Is there any better weather than that on a beautiful, early autumn day? The sky is clear blue and in the sunshine it’s warm, but there is a refreshing coolness in the air. We are not quite in need of woollens yet, but we are edging ever closer and for that I am glad.
What? But autumn inevitably leads to winter and the cold, wet darkness. Why would anyone be glad about that? Especially after the non-summer we’ve had here. Too much rain, too many grey skies and only a handful of sunny days; we’ve been complaining all summer. To me, it’s not been so bad. A bit too soggy, for sure, but I’ve not felt cold for months. The last few early mornings have been the first time I’ve felt the sharpness in the air that signals the end of summer.
And hurrah to that, even if we do have a few days of so-called Indian summer coming. The temperature today was perfect; warm enough to make everyone feel a bit happier, but not so warm that the sweaty old birds like me start to get uncomfortable. Utterly delightful, except for the fact that I was stuck in an office most of the day.
It was difficult to focus I admit. The window next to my desk was open and the fresh air was enticing me, encouraging me to flee. If it was the law of the land that a free day was granted to every working person each month, this would have been mine. Instead of work, it should have been a day for travel, plotting, dreaming or, best of all, adventuring. Within an hour of this city, you can be in the woods, the hills or by the sea, all easily reached by a train, five minutes walk from my desk. Some days I am more aware of this than others.
Today should have been spent on a hill; winding upwards through a forest, under a canopy of colourful trees, out and up towards the open sky. No sound but the noise of my breath in my ears, and the crunch of leaves beneath my feet. Peace to think and places to be inspired by. Fertile ground for planning and looking forward.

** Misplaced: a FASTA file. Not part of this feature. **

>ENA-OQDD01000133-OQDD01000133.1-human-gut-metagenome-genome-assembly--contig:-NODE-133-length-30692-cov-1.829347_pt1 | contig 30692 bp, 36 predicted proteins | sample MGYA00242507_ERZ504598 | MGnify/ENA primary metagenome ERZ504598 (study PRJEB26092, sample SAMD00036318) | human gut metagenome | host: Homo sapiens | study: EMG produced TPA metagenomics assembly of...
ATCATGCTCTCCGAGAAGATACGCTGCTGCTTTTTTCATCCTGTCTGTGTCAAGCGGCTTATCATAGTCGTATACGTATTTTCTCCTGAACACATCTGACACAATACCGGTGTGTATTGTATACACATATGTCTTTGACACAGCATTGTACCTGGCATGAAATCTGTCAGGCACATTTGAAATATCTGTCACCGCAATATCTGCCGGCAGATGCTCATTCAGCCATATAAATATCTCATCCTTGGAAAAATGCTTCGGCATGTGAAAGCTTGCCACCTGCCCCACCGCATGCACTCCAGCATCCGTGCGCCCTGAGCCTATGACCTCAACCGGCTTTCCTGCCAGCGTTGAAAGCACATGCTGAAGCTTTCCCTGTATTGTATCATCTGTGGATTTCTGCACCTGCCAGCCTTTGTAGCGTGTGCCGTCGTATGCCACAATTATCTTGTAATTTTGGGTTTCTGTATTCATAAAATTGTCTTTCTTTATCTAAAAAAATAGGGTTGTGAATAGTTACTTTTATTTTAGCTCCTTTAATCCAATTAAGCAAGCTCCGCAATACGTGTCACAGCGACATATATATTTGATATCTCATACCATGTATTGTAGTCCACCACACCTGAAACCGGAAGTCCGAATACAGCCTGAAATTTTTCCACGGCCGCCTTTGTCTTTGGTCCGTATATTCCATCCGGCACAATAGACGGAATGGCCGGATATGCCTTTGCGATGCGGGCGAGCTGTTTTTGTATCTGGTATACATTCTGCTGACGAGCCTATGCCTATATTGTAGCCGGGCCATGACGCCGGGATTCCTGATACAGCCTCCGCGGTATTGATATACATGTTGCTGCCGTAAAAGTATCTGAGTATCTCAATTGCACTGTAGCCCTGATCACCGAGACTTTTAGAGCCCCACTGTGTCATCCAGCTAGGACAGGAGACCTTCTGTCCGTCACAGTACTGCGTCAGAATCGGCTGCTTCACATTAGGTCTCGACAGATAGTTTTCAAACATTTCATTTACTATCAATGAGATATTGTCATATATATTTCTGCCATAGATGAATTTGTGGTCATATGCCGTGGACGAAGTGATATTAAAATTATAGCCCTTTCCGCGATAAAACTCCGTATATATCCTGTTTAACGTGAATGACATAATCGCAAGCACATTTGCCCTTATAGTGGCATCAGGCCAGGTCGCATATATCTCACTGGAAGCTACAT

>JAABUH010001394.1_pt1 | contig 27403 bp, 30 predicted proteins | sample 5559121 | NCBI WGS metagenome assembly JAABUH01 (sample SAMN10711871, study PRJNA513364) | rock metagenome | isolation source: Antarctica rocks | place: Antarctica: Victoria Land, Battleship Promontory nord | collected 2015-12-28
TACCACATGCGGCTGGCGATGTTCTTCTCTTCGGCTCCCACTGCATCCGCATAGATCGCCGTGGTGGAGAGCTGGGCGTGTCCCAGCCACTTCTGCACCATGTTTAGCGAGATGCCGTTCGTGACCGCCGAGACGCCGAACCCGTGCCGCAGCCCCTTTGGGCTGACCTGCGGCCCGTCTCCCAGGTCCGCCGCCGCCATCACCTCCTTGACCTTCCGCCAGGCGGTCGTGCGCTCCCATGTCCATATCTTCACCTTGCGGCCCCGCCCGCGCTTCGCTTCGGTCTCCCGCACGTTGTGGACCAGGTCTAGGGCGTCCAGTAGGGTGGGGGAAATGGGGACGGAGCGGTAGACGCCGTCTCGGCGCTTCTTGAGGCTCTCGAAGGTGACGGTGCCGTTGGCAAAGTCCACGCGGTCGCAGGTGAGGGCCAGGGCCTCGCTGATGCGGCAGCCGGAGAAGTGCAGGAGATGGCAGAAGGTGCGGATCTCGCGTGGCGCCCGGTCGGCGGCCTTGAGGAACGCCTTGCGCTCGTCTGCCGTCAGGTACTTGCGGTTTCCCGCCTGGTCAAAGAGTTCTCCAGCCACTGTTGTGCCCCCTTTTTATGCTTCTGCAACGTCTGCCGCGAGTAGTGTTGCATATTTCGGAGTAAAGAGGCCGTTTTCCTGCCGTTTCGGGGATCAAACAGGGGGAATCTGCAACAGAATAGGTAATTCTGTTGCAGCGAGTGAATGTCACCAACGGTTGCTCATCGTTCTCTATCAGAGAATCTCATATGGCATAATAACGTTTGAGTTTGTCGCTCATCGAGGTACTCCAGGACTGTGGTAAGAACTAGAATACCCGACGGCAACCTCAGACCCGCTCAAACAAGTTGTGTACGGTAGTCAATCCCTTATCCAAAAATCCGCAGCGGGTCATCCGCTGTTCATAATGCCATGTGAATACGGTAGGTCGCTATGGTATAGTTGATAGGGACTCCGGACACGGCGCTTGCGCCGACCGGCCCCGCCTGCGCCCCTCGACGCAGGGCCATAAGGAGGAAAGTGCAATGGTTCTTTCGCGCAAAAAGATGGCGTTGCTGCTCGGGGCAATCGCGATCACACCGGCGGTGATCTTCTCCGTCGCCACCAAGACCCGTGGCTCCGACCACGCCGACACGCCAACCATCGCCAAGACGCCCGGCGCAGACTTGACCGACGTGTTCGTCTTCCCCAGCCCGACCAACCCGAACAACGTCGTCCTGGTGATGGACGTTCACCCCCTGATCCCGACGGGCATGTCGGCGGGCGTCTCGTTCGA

The symbolism of autumn in art and poetry is often related to sadness, ageing or the loss of time: the autumn years. Or it can be about harvest: that brief moment of ripeness, before the inevitable decay in winter. But I never see it that way. Instead it’s about new beginnings; the time to crack down, stop talking about things and get them done.
The coolness is a wake-up call, a gentle slap in the face of summer’s lethargy. Classrooms for the young and old are reopening and it’s time to start learning again. Maybe more of us should think about learning something new. Happy with what you are doing in life? If yes, great but if no, then what are you doing about changing it? Finally getting round to exploring something you’ve always been interested in could ignite a passion that takes you somewhere new, or bring contentment to the life you have.
The time to think about this is now. Do it while the crisp morning air is full of possibilities, not when it’s starting to get dark. They say that it takes about three weeks of repeated behaviour to develop a new habit. In three weeks’ time it will be dark here in the early morning, so if you want to develop a running or gym habit, start it now, before the lure of the winter duvet becomes too strong. All the adult education terms will start soon: this is the time to enrol if you don’t want to miss out. We need to lay the foundations for good practices now, before the winter sneaks in and steals our motivation.
I’m going back to the idea of ripening. It’s pertinent to a woman of my years, as some might think I’ve reached the decaying stage of the game. It all depends how you define it. Fruit that is ripe is not ‘young’. Generally, the flesh is soft, not hard and taut. And you can’t rush it. You have to wait until it’s ready to eat. In some cases, that fruit will have been about for a while before it’s the right time. In the case of the avocado, that could be a very long time, and even if you put them in with a bunch of bananas, they still won’t bloody well ripen. When they do, it’s only for a day or so before they start to rot. Oh, the avocado can be such a cruel fruit.
I digress. The point is that we can worry about getting into our autumn years, or we can embrace the fact that we are (hopefully) finally ready to live life the way we want to. We need to be getting on with it before the decay sets in. Because the truer we are to ourselves then the happier we will be, and with that we have a much better chance of keeping the rot at bay.
Autumn is a glorious time, my favourite time, not only for the beauty of nature, but because it’s a time of new starts. And sometimes there is a sadness at what is lost, and fear of what is to come, but that’s what happens when you go on an adventure.
by Carl Sandberg
I cried over beautiful things knowing no beautiful thing lasts.
The field of cornflower yellow is a scarf at the neck of the copper
sunburned woman, the mother of the year, the taker of seeds.
The northwest wind comes and the yellow is torn full of holes,
new beautiful things come in the first spit of snow on the northwest wind,
and the old things go, not one lasts.
Until next time,